The New York schoolgirl was relieved to notch up her notable win:  "It could have gone either way - luckily I pulled it off.

 

"I'm glad I had my fitness.  I've been working on speed and agility with my new trainer Jeff Telvi for the past two weeks - and it paid off!"

 

Asked how qualifying for the World Open rated amongst her life-time achievements, Sobhy replied:  "It's up there at the top!"

 

The youngster becomes one of only a handful of Americans who have competed in the event:  "You'll see lots of me and my sister Sabrina (aged 12) in the years to come.  We'll be the next Grinham sisters."

 

Sobhy, a pupil at North Shore High School, has had to take time off from her studies to compete in the event:  "I try and manage my schedule so I don't miss out my studies.  I've brought all my books with me!"

 

The longest route into the main draw was negotiated by Aisling Blake, the world No27 from Ireland who fought back from two games down to overcome English outsider Victoria Lust in 82 minutes - the longest match of the tournament so far.

 

Lust, the 20-year-old world No53 from Cheltenham, saved two games balls to take the first game, then led throughout the next to move 2/0 ahead.   Just two points away from a sensational upset in the third game, Lust began to lose her momentum as the experienced Blake came back, eventually winning 16-18, 8-11, 11-9, 12-10, 11-8.

 

"We've played each other before and it was much more comfortable then - but she's really improved a lot since," said Blake, from Sligo, but based in Amsterdam.  "I knew she'd had some good results and that it would be tough - I didn't underestimate her.

 

"And it's nice to win a five-setter - I haven't done that for a long time," added Blake, now in her third World Open.

 

"That's one back for the oldies, for sure," said the 28-year-old, reacting to a comment about the earlier wins by two 16-year-olds.

 

Sarah Kippax, the world No24 and highest-ranked player in the qualifiers, was taken the full distance by India's rising star Dipika Pallikal, the world No54 from Chennai who celebrated her 18th birthday 24 hours earlier.  Kippax twice led, but the teenager battled back both times - in the second game dropping just two points.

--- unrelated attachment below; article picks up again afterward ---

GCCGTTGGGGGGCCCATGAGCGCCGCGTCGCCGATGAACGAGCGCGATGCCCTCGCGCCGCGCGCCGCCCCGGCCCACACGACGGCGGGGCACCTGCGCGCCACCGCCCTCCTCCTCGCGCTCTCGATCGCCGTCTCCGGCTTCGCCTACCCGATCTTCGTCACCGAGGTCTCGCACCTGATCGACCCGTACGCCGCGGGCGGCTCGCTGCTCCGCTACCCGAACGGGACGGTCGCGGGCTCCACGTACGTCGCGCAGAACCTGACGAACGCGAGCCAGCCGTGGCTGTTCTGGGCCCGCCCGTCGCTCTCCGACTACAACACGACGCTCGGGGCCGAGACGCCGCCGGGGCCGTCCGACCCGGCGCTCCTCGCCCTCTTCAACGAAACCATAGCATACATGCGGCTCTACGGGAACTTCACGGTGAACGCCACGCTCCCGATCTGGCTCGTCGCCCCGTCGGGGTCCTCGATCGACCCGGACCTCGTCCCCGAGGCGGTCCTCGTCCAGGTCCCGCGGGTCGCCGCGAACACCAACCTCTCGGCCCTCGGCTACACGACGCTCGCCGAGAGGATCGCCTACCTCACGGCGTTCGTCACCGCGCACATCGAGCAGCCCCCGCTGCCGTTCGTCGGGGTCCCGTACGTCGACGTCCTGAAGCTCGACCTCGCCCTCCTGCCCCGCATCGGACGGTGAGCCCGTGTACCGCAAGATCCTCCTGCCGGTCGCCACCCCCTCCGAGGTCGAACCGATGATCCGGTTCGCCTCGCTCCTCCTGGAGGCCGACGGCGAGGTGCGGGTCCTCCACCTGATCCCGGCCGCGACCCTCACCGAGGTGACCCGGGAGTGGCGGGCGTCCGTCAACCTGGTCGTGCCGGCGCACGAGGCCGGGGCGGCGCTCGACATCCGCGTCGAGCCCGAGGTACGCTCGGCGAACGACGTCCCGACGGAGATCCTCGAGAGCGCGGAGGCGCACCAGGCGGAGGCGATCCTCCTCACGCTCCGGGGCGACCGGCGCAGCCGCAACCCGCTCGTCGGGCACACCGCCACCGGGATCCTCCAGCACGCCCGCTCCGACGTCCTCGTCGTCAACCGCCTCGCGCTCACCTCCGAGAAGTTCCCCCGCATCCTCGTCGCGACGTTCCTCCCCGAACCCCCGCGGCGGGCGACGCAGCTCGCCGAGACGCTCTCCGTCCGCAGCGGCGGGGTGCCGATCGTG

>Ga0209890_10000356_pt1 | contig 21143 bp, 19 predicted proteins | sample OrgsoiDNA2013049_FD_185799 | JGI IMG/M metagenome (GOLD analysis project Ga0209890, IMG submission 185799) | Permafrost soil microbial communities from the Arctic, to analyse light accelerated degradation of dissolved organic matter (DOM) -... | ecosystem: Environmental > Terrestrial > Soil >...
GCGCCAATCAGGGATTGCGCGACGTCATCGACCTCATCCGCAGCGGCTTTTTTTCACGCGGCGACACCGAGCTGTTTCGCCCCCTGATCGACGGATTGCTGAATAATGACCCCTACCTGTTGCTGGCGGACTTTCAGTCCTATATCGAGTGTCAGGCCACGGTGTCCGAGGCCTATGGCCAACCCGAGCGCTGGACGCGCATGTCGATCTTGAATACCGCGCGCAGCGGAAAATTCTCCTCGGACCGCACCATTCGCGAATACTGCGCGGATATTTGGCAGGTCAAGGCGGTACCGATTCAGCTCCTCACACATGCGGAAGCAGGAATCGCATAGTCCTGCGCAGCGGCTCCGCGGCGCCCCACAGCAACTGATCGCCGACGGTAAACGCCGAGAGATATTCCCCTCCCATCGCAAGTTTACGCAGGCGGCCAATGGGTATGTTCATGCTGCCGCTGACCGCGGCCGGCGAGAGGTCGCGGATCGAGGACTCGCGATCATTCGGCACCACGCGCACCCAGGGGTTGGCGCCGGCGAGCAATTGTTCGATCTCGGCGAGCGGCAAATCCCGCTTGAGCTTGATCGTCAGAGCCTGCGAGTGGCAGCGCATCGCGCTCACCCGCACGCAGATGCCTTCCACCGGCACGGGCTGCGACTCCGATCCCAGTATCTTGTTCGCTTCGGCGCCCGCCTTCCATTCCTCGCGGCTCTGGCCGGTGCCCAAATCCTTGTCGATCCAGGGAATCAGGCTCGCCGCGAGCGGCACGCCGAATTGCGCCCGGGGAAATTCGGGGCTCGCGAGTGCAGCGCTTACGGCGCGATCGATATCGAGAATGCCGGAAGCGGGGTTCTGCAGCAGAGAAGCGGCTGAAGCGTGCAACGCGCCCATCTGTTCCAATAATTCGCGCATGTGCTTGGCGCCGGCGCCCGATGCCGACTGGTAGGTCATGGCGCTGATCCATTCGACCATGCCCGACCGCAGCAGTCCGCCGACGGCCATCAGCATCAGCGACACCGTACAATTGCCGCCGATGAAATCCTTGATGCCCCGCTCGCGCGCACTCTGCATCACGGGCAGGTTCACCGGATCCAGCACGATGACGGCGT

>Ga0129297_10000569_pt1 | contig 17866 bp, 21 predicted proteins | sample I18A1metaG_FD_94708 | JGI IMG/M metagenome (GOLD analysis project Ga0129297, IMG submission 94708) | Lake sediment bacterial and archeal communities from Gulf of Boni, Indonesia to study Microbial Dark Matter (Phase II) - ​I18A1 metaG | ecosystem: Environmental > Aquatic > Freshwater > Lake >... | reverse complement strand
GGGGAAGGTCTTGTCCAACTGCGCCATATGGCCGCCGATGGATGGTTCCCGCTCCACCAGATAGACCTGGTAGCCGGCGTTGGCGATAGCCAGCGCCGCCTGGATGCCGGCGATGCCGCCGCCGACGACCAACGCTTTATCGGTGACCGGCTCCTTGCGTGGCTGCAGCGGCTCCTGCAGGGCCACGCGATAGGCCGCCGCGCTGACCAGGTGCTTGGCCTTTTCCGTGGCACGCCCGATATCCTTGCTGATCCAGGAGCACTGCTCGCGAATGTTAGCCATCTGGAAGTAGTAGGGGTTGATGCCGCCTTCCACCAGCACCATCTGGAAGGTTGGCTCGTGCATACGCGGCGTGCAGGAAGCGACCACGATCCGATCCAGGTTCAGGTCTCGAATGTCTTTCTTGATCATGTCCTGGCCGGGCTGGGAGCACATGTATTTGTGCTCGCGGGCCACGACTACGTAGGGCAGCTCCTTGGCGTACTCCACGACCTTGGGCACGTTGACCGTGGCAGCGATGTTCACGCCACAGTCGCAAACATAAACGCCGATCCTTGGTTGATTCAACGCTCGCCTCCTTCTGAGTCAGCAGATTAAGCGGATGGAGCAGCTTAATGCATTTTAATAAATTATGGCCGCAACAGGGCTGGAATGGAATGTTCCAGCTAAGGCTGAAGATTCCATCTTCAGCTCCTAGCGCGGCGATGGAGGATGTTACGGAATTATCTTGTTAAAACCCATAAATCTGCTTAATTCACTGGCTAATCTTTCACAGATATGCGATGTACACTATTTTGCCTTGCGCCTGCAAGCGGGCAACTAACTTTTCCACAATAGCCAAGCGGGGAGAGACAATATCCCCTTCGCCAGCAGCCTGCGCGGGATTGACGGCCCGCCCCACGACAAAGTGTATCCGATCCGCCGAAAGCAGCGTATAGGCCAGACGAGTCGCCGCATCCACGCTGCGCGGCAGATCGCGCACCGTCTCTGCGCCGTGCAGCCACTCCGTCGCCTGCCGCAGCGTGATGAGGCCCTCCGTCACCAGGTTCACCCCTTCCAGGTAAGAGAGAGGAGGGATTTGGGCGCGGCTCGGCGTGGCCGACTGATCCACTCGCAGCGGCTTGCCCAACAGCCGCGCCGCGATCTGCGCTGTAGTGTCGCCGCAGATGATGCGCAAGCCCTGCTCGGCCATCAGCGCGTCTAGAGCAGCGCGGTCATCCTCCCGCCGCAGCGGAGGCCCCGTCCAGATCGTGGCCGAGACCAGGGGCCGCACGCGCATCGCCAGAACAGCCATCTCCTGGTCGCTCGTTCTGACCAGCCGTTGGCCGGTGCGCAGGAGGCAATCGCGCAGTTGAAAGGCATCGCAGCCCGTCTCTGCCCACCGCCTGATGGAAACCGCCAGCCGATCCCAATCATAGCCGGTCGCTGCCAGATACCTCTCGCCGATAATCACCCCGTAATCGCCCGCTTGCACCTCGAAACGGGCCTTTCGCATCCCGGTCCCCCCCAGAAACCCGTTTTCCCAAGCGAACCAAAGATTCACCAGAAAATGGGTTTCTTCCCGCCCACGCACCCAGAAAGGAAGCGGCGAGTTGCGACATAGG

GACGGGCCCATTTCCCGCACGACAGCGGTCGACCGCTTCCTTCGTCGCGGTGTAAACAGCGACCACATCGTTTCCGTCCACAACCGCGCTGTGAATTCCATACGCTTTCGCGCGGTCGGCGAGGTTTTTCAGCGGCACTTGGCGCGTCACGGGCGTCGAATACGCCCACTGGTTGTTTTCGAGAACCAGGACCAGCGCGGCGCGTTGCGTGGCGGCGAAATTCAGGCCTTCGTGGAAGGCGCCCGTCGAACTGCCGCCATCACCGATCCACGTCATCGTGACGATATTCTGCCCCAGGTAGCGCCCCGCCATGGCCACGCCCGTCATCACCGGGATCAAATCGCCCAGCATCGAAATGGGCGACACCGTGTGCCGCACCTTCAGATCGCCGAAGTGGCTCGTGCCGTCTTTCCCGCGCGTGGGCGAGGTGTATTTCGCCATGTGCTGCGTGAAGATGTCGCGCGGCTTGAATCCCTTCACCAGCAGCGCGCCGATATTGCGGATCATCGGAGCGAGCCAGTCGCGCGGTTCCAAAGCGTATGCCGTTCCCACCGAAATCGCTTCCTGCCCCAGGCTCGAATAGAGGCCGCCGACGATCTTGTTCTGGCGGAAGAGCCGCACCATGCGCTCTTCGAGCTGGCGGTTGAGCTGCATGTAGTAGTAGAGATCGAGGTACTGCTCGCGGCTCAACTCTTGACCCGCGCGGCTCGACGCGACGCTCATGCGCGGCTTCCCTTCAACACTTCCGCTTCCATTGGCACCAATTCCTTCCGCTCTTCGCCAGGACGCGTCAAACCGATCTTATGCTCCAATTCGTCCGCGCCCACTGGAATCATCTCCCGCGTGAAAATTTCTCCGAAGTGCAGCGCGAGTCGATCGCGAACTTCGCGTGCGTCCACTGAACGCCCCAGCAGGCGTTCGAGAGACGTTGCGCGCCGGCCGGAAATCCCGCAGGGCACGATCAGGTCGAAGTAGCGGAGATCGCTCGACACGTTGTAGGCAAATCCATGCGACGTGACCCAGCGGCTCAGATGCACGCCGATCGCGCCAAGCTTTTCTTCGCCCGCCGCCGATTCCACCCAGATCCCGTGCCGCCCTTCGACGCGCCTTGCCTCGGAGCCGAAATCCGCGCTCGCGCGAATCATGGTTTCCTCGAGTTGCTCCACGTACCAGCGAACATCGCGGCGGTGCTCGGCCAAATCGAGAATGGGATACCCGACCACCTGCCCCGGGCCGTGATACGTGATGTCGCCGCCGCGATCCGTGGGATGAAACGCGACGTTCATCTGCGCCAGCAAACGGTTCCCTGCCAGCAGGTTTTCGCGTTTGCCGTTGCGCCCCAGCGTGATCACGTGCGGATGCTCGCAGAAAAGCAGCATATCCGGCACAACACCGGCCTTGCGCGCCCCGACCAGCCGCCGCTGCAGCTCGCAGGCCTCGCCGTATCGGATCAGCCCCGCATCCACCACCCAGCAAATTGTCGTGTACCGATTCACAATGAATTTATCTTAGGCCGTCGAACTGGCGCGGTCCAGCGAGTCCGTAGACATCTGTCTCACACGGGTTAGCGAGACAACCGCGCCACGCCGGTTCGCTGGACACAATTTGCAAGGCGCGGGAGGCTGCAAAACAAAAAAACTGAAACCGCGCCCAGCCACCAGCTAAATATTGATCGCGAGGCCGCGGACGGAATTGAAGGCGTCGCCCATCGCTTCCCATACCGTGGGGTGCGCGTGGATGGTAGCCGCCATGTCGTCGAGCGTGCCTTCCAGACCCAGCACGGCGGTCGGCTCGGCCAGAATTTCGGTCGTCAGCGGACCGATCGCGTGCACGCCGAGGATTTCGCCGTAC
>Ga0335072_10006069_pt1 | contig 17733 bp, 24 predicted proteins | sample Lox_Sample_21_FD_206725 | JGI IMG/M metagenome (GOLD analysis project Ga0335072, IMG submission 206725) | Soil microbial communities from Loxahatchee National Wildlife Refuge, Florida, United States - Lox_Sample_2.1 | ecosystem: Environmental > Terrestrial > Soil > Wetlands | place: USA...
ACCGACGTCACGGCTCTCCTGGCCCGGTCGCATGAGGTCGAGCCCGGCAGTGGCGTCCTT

Pallikal led 7-3 in the decider, but a collection of wayward shots helped Kippax to climb ahead.  The youngster saved two match-balls before Kippax eventually clinched her 11-5, 2-11, 11-8, 10-12, 12-10 win in 51 minutes.

 

"I just couldn't seem to settle, the whole match," admitted the victorious 26-year-old from Halifax in Yorkshire.  "To be honest, I'm not sure I deserved to win - but you've got to take your luck.

 

"I've never played her before, and found her quite hard to play against.

 

"But it's excellent to be in the main draw again.  And I think it's good to have had a five-setter - now there's no pressure on me in the first round," concluded Kippax.

 

A second American player joined the group of players earning places in the main draw as qualifiers when experienced seven-time US champion Latasha Khan beat England's Emma Beddoes 8-11, 11-5, 11-9, 11-8.  Kahn, ranked 28 in the world, led 9-2 in the fourth game when the 24-year-old world No36 fought back to reduce the deficit to two points.

 

But Kahn clinched victory after 50 minutes to earn her tenth appearance in the World Open since 1999.

 

"I'm so pleased to get through, particularly because promoter Tommy Berden and his wife Natalie Grinham are really good friends and have put so much effort into this tournament.  I'm really pleased to be part of it," said the 36-year-old from Seattle.

 

"I never think I'm going to win, so it was good to get past Emma - it's always a battle."

 

Updated 1st round draw:

[1] Nicol David (MAS) v Orla Noom (NED)

[9] Isabelle Stoehr (FRA) v Camille Serme (FRA)

[5] Jenny Duncalf (ENG) v Delia Arnold (MAS)

[14] Jaclyn Hawkes (NZL) v Engy Kheirallah (EGY)

[4] Alison Waters (ENG) v [Q] Sarah Kippax (ENG)

[16] Raneem El Weleily (EGY) v [Q] Joshna Chinappa (IND)

[7] Madeline Perry (IRL) v [Q] Latasha Khan (USA)

[13] Rebecca Chiu (HKG) v [Q] Amanda Sobhy (USA)

[15] Samantha Teran (MEX) v Suzie Pierrepont (ENG)

[6] Omneya Abdel Kawy (EGY) v [Q] Nour El Tayeb (EGY)

[11] Vanessa Atkinson (NED) v Tania Bailey (ENG)

[3] Rachael Grinham (AUS) v Dominique Lloyd-Walter (ENG)

[12] Annie Au (HKG) v [Q] Donna Urquhart (AUS)

[8] Laura Massaro (ENG) v [Q] Joey Chan (HKG)

[10] Kasey Brown (AUS) v [Q] Aisling Blake (IRL)

[2] Natalie Grinham (NED) v Lauren Briggs (ENG)